The nomads of the Steppes call me a name which loosely translates to 'Black Giant.' Giant is understandable, but the other. . . . Perhaps it is because of my hair, which has grown long down my back. I keep it tied with a leather thong. Perhaps it is because of my cloak--once a dark, rich leather which has been continually exposed to the elements and soaked in seawater several times. Then again, perhaps the nomads have the ability to see into my heart, for it too must be as black as midnight, as black as a vulture's wing, as black as the earth where my victims lie--their bodies strewn across three continents: Europe, Asia, and finally the Arctic. A zigzag trail of blood as crooked as the scars that cover my body like a taut snare. I have not killed--Man anyway--for a long time. Yet the blood seems fresh on my hands. The nomads must sense it too. They keep clear of me. When I have been spotted, they post triple the usual number of sentries for a few nights. No matter. I pass quietly through their encampment, a virtual city of tents, taking what I need. Only what I need--this is important--and only when I need it. Food usually, occasionally ammunition or matches. And I try to pay for what I take. Twice I left them bearskins, another time a leather pouch of herbs. Often I leave toys for their children--figures carved of wood or rock or bone. Animal shapes--bear, deer, squirrel, owl--and figures resembling their nomadic parents. Men with long mustaches and wide shoulders. Women with large eyes, full breasts and long straight hair. Once I carved a likeness of myself but I destroyed the hideous chunk of wood in the fire. I trust the elders give these trinkets to the children. I don't think they associate this covert form of barter with me. Surely they believe one such as I could not possibly slip into their camp, past their vigilant sentries, past their skittish blue-eyed dogs, past the wakeful mothers who fear for their babes. They fear sickness, they fear hunger, and they fear that the Black Giant will snatch them for his stew. Sometimes I hear them muttering about me in the night. I often linger in their camp, listening to their sounds, the walls of their felt tents doing little to insulate them from me. The whimperings of a feverish child, the gibberish of a delusional old man. Couples whispering long into the dark night about their hopes and troubles. Or sometimes I hear their lovemaking--such a foreign sound to my ears. Though I am in a sense a virgin, I somehow recollect the dance of it, and the smell and the taste of it. All of these things come flooding back to me--flooding back from the nameless void which is my past. There is no word, no phrase in any language for my origin. There was a married couple whose trouble was lovemaking. I would hear them fumble in their tent, then silence and sighing, then they would speak in voices below hearing. I could only detect the tone. The woman coos as if to an infant. His voice becomes increasingly agitated. Finally he walks in quiet fury from the tent and pisses in the dark. I see his steam rising in the light of a recently full moon. He is bare-chested in spite of the cold. I stay cloaked in shadow, as silent as a tree. The woman begins crying. I wanted to help them. I carved a phallus from ashwood. It took me days to shape and smooth the phallus. Often I was overcome with grief and loneliness and a painful sense of irony. Here I am, healthy and vital, full of love, and I have no one. When I was finished, feeling exhausted and empty, I crept into their tent city. I easily found the home of the troubled couple--I have the senses of a wolf--and I left the phallus outside their tent's opening. I wrapped it in a piece of my finest leather, so that they would know it was a gift and not a cruel joke. I have not been back to eavesdrop on their tent. I could not take another act of kindness being misunderstood and dismissed. It would plunge me into suicidal despair, yet I do not have the courage for suicide. I attempted it once, just after my father died. I stood at the northern rim of the world and set myself on fire. I writhed like a serpent. Then the ice must have cracked and I dropped into the frigid sea. I gulped in the salty water, trying to drown myself. I lost consciousness but awoke on a jagged raft of ice. Involuntarily resurrected once again. I recall little of the weeks that followed. Animal instinct for survival. I made my way south, back toward Man. Man, my cousin at least if not my brother. I have a sense that I made most of the journey on my hands and knees. I ate leaves and grass, much of which I vomited. I ate birds's eggs from their nests. The birds had no sense of how to defend their young against a predator such as I. At one point, my nadir, I found the droppings of a bear and chewed on the bits of undigested bone in its feces. Then one morning, before first light, I woke to the sound of human voices and the smell of horses. I thought I was hallucinating. It was a tribe of nomads en route to their wintering place. That night I had my first taste of bread in many months. I trailed them for days, and gradually, thanks to my thieving, my strength returned. One night I stole a rifle and a knife. The next day the nomads found a field-dressed buck in their path. They paused just long enough to prepare the venison for travel. The nomads finally reached their winter camp in a narrow valley between lavender mountains. I do not know the names of the peaks but they remind me of my father's beloved Mont Blanc. Living in the shadows of these mountains I have an odd feeling of reassurance. It was the day I decided to partially ascend one of the mountains that the nomads first saw me. I was on an exposed face of rock when a small hunting party spotted me. I heard their excited voices far below. Their word for bear drifted up to me but they must have quickly dismissed the notion. I was awkwardly making my way toward some cover when a bullet struck an outcropping of rock an arm's length away. It was a shot of experimentation, I am convinced: They wanted to see if I would react like Man or Beast. The nomads are expert marksmen. Even at that distance and odd angle, they could have shot me through the heart. I suspect their experiment proved inconclusive, and they had not a clue if I were Man or Beast. That night I heard the name 'Black Giant' for the first time. Already the tale had been elaborated. It seemed I was transporting the carcass of a bear cub up the mountain, and that when fired upon, I returned a volley of stones. Later I heard that I rolled a huge boulder down at them, narrowly missing their leader, whom I appeared to know instinctively. There was even talk that I was a winged creature and was in fact flying up the mountain. I have been more careful since, and they have only seen me at a great distance--which must exaggerate my size. To them I must truly appear eight feet tall, a height my father ascribed to me, but even though he was a man of science, a physician in fact, my father was prone to hyperbole. Unfortunately he was also prone to destruction, a trait I unfortunately inherited. Since my most recent resurrection, I have tried very hard not to succumb to that side of my nature. I have taken up lodging in an inconspicuous cave at the base of the southern mountain. I store my possessions here; I can cook my food in a small fire pit I have dug. To my astonishment I discovered a pool of fresh water in the back of the cave, where no light can penetrate. The water is so bracing it must be fed from high up on the mountain. I inspected the cave for a bear or puma or some other wild animal but there was none. Of course, bats reside in the cave, thousands of them. Their cacophonous squeaking just before dark was annoying at first. Otherwise they are tolerable fellow lodgers. This species of bat has enormous ears and no snout whatsoever, and it has a slightly sour taste, like that of rat. I was forced to eat rats when stowing away on a freighter bound for Arkhangelsk. The cats on the ship were more adept at catching rats than I, so I ate them too. I am not proud of the fare I have dined on. Man has forced this upon me as well. I am watching from near the entrance to my cave when a single rider approaches the tent city. He is dressed much like a nomad, including the coarse tunic and the knee-high felt boots, but his face is hairless. At first I think he is a boy. A small party from the camp rides out to meet him. They greet each other as friends but I note there is a subtle difference in their languages. Still, they invite him to proceed to their camp and the four horsemen ride in together. The event sparks my curiosity but I have to wait for darkness to fall. No matter. Probably all I will miss is the tending to the horses and an elaborate meal--not elaborate with food, but with formality and speeches. Man is so often preoccupied with ritual. There is a sliver of moon low in the eastern sky when I enter their camp. As I suspected, the stranger is in the tent of the elders, the political nucleus of the camp. I can hear the odd dialect of the stranger's voice amid the other voices in the tent. They are having a heated discussion in the language of the nomads. It involves family connections: 'Elka has been our responsibility for fourteen winters . . .' 'She cannot survive our way of life, it is not fair to the girl--' 'You speak of fairness, God cast that die fourteen years ago when He made her blind and crippled . . .' 'Surely someone among you--' 'There is no one, and Elka's parents unburden themselves, her father is not well, she is past the marrying age . . .' There is silence, then: 'Is she fertile?' 'Who can say? And if she is, no one wants to pass on the crookedness . . .' There is movement nearby in the dark. I realize my cheeks are wet--I fear I have been weeping aloud and will be discovered. It is not for my own safety I am concerned. I am afraid for theirs. My instinct for self-preservation is too strong for me to control. The sound is only young people sneaking around under cover of night--a boy and a girl going to steal kisses in the dark. I focus on the voices again: '. . . three days hence then, we will prepare for her arrival . . .' While returning to my cave I think about the woman-child. Snow is in the air and stings my wet face. I sit in the glow of my weak fire and imagine her deformities: 'blind' the stranger said, 'the crookedness' he said. Suddenly I am drowning in a maelstrom of bitter emotions--rage, despair, jealousy. . . . In my mind's eye I see my own promised-one, carefully selected by my father. She is there, lying on his table, completed. Then I watch her being butchered, the rending of her lovely skin, the quick dismemberment, the final--and superfluous--beheading. Death and the female form. They are forever paired in my mind, like freakish twins joined at the heart. I think too of murdering my stepmother. There was more astonishment in her eyes--beautiful green eyes with flecks of gold--than of terror as I strangled the life out of her. And there is the other female, the one who appears in my dreams. A mere girl really. I can sense her anguish and confusion. Also I can feel the impending doom that covers her like a mourning gown. Death will be her constant companion and she somehow knows it--in spite of the opiate of youth. I do not recall the girl's name. No, more than not recalling, I never knew it. Yet I share an intimacy with her, a mother-child kind of intimacy. Perhaps I am retrieving womb memories, the interpretations of a fetus. But I have no recollections of boyhood, any boyhood. My fit in the cave continues long into the night. At some point my fire goes out but I do not care. Dark and cold are two of my oldest friends. I wait for the arrival of Elka. I worry that the snow that fell will delay her traveling; but it is the fretting of an old woman. Only a finger's length of snow is on the ground and it has already melted from those places directly in the sun. On the third day, about mid morning, four riders enter the valley of the nomads. As they draw near I notice that one of the riders is on a brown and white pony. This must be Elka. She is completely cloaked in a bearskin. Puffs of her breath come from the portion of the bearskin which forms a hood. Elka's pony is being led by the stranger who had visited the nomads originally. I want to see the blind girl's face but it is completely obscured. I once had a friend who was blind. It was as if a skin had grown over his eyes. I wondered if Elka's blindness was of the same type. I often thought that if I'd had a surgeon's skill--as my father did--I could have removed that second skin and given my friend the gift of sight. Yet it was his blindness which allowed him to befriend me. We never had the opportunity to pursue our friendship. Man drove us apart. Milton wrote of the Fallen Angel; I fell that day. Dare I wish for a companion? A female with whom to share the rest of my days? God appeared to decide otherwise some years ago. However, I have felt justified in questioning Him. It is a cold day. The sun is bright but it feels distant. Here and there, along the stream which feeds the valley, pools of water have formed a crust of ice. The stream flows less briskly. I stand in a grove of coniferous trees and watch the trickling water. In the days that I have waited for Elka a plan has formed in my mind. Truly, it seems to have taken shape of its own accord without any voluntary thought from me. So standing there among the trees, a cold breeze blowing my hair, I consider the plan as if it is being offered by some outside agent. In a few weeks spring will come to the valley, and the nomads will trek north, as their ancestors have done for generations. I will watch for the signs of it, and when they are on the verge of leaving I will take my Elka--yes, damn them all, she is mine!--and bring her to my cave. They will not delay their departure for long. Not to search for a poor blind girl they did not want in the first place. Then the nomads will leave the valley, and I will be alone with my Elka. Alone with my Elka: The idea of it makes me light-headed with joy. This is surely what is meant to be. Why else would my miserable life continue to be preserved? Who better to be the benefactor of the poor, the malformed, the wretched? So I wait. Nightly I creep into the camp, hoping to recognize her odd dialect coming from a tent, hoping to catch a glimpse of her by firelight. But again and again, I cannot find her. Is this a joke? Did I not see her ride into their camp? Was it a hallucination? Has this entire episode with the nomads been a hallucination? Perhaps I lie dying on an ice flow in the Arctic Sea, and in a few tortured hours I have imagined months of encounters with the people of the Steppes. No, it must be real. My love for Elka is real, my desire for her too. I must be patient. I must continue to stockpile provisions in my cave, so that when I bring my Elka home I will not have to leave her in search of food--not for many days. I do not like the thought of leaving her alone in the dark of the cave--though I know its blackness is insignificant compared to the blackness she has always known. Slowly spring has come. It rains almost daily. Buds are appearing on the earliest trees and bushes. Activity at the camp has changed; the nomads are preparing to leave. At last the day has come for them to tear down their tent city. I creep as close as I dare in daylight and watch as they pack their camp. Tonight they will sleep under the stars and at sun-up they will begin their long journey north. I must find where Elka will lie. There are so many men, women and children moving about. It is bedlam. I search frantically for her. Tears of frustration blur my vision. Finally I see a figure who is not running about. She is seated by a fire, the bearskin around her shoulders. Some final tents were blocking my view of her until they were taken down. I strain to see her eyes, her nose, her mouth but Elka's hair is hanging down. Here we are, on the eve of our union, and I still do not know my lover's face. My heart is racing. I notice that a thunderstorm appears to be building in the north. If it does not delay the nomads's departure, the storm could work to my benefit. I do not move. The day wanes. The nomads prepare their meals. They tend to their animals. Then they sleep next to their fires, which smolder more than burn. It must be approaching midnight when the first drops of rain fall. They are heavy and cold. The wind has come up and thunder follows lightning at a close distance. The streaks of lightning seem to be tinted red--perhaps a trick of the mountains. I should probably wait for the storm to pass but I cannot. My patience has been exhausted. I move from my hiding place; my limbs are stiff at first. I stay low to the ground--as low as a being of my stature is able. A flash of lightning momentarily brings daytime to the valley. I must be careful. My feet, wrapped in strips of leather, slip in the mud and I nearly lose my balance. I must make certain to take a circuitous route back to the cave for my footprints will be easy to track in the mud. The nomads have posted some sentries but they are huddled under tarpaulins smoking their pipes. I reach their camp and crawl on my hands and knees between packed bundles and smoldering fires. When lightning streaks across the sky, I freeze and try to resemble just another bundle. The thunder is a cannonade. I reach the group of bodies where Elka is sleeping; I can smell the musk of the wet bearskin she is wrapped in. Lightning flashes and I see her long tousled hair. I am an arm's length from my Elka! Short of breath, I reach out and gently touch her hair. Even wet, her hair feels like silk, which I have only touched once before: The gown my stepmother was wearing when I murdered her was of silk. The instant the next bolt of lightning has receded I snatch up my Elka. She weighs nothing. I carry her, bearskin and all, as a mother carries her newborn, except I keep my hand over her mouth, careful not to also cover her nose. I am touching my Elka's face! I want to see her but it is too dark and I am moving too quickly. I must keep my balance. I can feel her deformities through the animal skin. Her back is hunched. Her legs are as thin as broomsticks and they are not connected quite right to her pelvis. Elka is perfect. She is trying to scream but my hand prevents it. We are some distance from the camp when a ruddy lightning flash illuminates the valley and I hear the shouts: 'The Black Giant!' 'He's got hold of something!' I quicken my pace as best I can in the mud. At a great distance or just muffled in the rain, I hear: 'Elka--the Black Giant has Elka!' God, what are you doing to me now? I try to run but my foot slips and I go down on one knee. I recover and continue. Elka is thrashing about in terror. I want to get her to my cave--all will be well there--but I know my path must be serpentine. I sense that the nomads are following me. I did not expect this reaction. After all, Elka was unwanted by both her clans. I know where there is a depression in a grove of trees. Perhaps I can hide there until they stop searching, which will surely be soon. I make my way there, slip down the hill, and carefully lay Elka on the ground. I cover her with my arms, keeping my hand over her mouth. The trees shield us from the lightning flashes. So with the dark and my hand and the wet hair matted to her forehead, I still do not know my lover's face. She is horrified. I try to calm her--'It is all right, I will not harm you'--but I find I have not mastered the nomads's language, particularly her clan's dialect. My words must sound like the gibberish of a lunatic. The violent part of the storm has abated somewhat but it is still raining hard. The drops are loud in the tree limbs. Mist hangs in the air like vengeful spirits. Elka's heart beats furiously against my forearm. I can see torches through the trees and the nomads are calling her name. At first they are in front of me then the searchers seem to be all around. The rage of a trapped animal begins to swell in me. I realize that Elka is not struggling as she had been; perhaps she is exhausted. I whisper, 'Please, do not scream,' and cautiously take my hand from her mouth. She does not. Because I cannot see her still, I touch her face. Her eyes are deep set, her nose is strangely but gently curved as if molded of clay, her jaw is set irregularly and feels thicker on one side. She is perfect and I love her desperately. The searchers continue to call her name. Some of them are close. I struggle to keep my sobbing from giving me away. I pick her up again; this time she does not fight. I carry Elka up the slippery hill and place her in the open. I kiss her hair, then return to the grove of trees. I listen as she calls to her people. They quickly locate her and begin conveying her back to camp. I watch as the torchbearers come together. All I can see are their crimson flames. They appear to merge into a single blaze. When all is quiet I make my way to the cave. I look at the piles of provisions. Then the words of the poet come to me: 'As one who in his journey bates at noon, Though bent on speed; so here the Arch-Angel paused, Betwixt the world destroyed and the world restored. . . .' By the end of summer I must find somewhere else. I will go east or west. But I cannot be in the valley when the nomads return to their wintering place.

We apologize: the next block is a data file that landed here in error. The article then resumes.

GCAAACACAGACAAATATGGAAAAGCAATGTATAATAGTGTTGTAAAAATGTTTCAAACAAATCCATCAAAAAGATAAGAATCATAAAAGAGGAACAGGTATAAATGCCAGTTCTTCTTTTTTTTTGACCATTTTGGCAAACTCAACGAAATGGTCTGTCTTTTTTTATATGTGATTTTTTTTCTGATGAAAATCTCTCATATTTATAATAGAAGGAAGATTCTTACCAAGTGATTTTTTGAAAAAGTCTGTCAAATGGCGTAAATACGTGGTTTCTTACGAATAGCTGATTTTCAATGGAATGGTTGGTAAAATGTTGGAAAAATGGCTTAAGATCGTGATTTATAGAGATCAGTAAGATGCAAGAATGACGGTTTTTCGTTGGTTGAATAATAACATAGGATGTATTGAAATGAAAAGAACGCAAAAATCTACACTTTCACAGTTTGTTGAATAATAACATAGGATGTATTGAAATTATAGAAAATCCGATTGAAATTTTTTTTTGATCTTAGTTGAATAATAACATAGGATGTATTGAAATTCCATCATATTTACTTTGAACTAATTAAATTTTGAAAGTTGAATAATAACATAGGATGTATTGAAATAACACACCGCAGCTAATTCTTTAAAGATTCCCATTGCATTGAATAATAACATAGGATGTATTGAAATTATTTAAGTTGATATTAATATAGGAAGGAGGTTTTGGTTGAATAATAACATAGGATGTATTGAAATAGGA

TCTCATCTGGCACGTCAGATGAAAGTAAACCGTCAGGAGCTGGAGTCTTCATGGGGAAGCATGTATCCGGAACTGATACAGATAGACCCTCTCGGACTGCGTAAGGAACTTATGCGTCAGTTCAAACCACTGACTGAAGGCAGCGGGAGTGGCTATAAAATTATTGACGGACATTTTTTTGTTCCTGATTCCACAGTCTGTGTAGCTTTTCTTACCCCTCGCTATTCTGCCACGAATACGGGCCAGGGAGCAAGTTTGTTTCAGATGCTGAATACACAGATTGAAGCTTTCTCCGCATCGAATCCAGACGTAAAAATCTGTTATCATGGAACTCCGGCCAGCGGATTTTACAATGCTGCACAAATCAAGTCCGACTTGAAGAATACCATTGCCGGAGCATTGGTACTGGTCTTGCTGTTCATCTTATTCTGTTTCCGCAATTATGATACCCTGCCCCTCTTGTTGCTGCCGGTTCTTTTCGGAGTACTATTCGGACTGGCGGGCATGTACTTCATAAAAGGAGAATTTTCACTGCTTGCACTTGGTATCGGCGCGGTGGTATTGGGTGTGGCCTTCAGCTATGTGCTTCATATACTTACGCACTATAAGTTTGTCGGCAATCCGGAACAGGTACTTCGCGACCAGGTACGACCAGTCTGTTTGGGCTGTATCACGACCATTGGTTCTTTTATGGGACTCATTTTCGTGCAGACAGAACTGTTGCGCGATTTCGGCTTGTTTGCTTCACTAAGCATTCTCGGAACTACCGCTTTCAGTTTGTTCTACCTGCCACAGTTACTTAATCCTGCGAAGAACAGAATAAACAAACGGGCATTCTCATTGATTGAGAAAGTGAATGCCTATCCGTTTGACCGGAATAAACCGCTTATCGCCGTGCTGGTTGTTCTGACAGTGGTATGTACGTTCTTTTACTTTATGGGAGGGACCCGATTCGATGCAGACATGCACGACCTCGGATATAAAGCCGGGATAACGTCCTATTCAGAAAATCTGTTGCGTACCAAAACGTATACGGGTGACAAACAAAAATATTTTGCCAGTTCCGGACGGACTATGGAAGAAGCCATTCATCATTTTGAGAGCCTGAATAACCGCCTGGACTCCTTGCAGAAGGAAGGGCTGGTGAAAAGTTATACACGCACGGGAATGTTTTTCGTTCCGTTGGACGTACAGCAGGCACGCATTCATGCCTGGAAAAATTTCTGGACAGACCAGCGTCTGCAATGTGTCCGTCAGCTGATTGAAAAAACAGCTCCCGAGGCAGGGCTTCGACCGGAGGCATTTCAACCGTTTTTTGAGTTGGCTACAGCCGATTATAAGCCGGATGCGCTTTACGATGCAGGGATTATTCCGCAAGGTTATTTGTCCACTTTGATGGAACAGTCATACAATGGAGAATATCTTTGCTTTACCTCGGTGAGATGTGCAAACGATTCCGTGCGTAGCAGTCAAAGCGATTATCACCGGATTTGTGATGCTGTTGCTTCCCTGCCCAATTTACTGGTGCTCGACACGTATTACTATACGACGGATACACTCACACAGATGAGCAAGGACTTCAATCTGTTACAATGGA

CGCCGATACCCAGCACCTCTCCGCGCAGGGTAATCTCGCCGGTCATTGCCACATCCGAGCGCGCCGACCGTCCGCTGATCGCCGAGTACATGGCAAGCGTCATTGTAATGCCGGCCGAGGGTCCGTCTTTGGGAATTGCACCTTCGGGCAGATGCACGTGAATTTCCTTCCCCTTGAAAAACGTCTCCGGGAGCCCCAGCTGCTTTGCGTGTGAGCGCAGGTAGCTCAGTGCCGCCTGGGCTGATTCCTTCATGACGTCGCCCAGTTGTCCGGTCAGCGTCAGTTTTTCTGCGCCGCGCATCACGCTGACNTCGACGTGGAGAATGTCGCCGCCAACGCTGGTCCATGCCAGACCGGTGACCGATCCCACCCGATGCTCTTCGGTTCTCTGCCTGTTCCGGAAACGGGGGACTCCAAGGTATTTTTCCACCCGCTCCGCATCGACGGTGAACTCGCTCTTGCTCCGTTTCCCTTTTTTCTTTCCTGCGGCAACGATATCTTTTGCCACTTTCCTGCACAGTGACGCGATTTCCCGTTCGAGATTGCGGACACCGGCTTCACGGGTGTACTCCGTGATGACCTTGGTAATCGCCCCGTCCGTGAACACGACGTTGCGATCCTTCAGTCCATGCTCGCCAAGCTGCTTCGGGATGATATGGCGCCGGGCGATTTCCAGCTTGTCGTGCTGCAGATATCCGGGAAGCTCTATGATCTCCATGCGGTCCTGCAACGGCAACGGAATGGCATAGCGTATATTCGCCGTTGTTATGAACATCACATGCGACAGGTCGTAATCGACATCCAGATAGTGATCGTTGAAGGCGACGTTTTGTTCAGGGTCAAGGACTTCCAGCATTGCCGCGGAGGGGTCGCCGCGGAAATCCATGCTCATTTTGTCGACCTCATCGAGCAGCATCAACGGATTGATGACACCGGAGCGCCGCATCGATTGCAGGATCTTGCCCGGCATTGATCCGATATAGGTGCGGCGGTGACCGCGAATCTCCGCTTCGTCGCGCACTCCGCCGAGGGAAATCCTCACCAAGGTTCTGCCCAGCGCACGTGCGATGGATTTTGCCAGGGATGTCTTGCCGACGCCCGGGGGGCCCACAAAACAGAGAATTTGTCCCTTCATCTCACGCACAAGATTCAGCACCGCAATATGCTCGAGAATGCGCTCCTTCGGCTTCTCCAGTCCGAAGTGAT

"A Wintering Place" orginally appeared in ElevenEleven #6.
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A Wintering PlaceShort Story
"A Wintering Place" is a sequel to Mary Shelley's novel "Frankenstein" and is set in the Siberian arctic. The story first appeared in the journal Eleven Eleven.